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Stochastic Simulations of Cellular Processes: From Single Cells to Colonies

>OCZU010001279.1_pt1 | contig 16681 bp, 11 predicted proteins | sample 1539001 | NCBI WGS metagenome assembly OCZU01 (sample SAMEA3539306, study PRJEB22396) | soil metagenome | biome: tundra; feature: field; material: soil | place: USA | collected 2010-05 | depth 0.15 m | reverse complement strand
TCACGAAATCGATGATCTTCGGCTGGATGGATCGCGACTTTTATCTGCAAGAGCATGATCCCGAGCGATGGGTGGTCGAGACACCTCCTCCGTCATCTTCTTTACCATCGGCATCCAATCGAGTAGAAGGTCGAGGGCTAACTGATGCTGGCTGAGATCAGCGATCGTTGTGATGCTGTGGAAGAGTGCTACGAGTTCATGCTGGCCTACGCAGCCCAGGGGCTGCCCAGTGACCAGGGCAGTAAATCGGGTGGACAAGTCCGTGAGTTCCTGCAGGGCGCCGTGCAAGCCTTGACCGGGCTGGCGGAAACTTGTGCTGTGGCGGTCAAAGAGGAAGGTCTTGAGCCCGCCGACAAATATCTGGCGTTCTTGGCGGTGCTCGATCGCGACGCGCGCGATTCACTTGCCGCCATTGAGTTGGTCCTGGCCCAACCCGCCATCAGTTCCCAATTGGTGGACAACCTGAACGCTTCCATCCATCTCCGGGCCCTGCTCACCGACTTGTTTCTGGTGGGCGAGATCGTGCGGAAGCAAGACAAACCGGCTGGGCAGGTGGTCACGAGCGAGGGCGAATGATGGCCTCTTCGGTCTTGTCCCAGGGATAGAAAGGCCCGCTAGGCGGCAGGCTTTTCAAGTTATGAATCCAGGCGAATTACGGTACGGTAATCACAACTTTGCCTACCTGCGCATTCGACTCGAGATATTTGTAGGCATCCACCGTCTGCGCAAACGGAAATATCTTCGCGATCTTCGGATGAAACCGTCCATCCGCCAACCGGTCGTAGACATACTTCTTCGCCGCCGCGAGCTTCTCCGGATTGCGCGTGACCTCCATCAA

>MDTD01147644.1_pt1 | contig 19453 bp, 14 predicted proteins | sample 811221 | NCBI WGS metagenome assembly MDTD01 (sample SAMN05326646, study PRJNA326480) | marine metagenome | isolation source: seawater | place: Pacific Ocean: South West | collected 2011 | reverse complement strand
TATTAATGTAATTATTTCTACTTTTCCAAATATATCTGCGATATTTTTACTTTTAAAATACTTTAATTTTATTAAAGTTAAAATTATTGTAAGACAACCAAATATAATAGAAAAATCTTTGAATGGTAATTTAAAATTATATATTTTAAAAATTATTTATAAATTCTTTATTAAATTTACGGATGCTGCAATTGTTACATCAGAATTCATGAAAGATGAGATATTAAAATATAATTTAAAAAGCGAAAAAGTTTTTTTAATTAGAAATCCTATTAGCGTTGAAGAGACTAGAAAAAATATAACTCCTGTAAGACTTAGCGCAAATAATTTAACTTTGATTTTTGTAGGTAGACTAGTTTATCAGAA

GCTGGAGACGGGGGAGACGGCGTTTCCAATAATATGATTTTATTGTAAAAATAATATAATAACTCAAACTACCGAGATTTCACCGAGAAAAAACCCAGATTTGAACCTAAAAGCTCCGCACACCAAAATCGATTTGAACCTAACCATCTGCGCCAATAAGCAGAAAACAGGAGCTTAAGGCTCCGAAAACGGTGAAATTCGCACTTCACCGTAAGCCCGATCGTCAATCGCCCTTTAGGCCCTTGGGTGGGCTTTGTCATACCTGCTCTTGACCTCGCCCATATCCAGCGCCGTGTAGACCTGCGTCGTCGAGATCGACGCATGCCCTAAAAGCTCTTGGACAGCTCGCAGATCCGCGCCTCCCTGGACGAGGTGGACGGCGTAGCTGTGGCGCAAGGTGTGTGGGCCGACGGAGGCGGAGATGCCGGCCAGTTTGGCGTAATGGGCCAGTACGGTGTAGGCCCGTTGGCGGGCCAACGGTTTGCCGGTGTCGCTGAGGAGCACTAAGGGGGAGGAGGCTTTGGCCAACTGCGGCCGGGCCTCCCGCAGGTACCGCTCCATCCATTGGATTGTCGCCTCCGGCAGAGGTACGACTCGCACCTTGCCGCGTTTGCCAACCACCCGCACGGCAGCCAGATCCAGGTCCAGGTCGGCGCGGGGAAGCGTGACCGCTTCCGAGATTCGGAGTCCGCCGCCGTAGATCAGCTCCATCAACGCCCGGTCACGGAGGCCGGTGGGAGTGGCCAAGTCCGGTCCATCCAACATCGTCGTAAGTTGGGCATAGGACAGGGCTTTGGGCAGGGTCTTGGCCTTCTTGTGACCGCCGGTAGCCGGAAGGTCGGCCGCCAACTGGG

High-performance computing now allows integration of data from structural, single-molecule, and biochemical studies into coherent computational models of cells and cellular processes. Here we analyze the stochastic reaction-diffusion dynamics of selected biochemical pathways in Escherichia coli to show how individual cells vary expression of a set of genes in response to an environmental signal. The whole cells, simulated under in vivo conditions, include ribosomes, DNA, and large protein complexes, which take up 30-50% of the cell volume and are placed according to data from cryoelectron tomography and proteomics. Using our GPU based Lattice Microbe software, we simulate the dynamics for an entire cell cycle and compare the mRNA/protein distributions to those observed in single molecule experiments. We show how such distributions can be used to derive additional kinetic parameters and integrate effects of cell-to-cell variations into flux balance analysis of genome scale models of metabolic networks. The distribution of growth rates calculated for a colony of bacteria are analyzed and correlated to changes in fluxes through the metabolic network. Finally, reaction-diffusion kinetics are integrated with variations in the metabolic network to demonstrate how a small colony of interacting bacterial cells might respond to the competition for resources.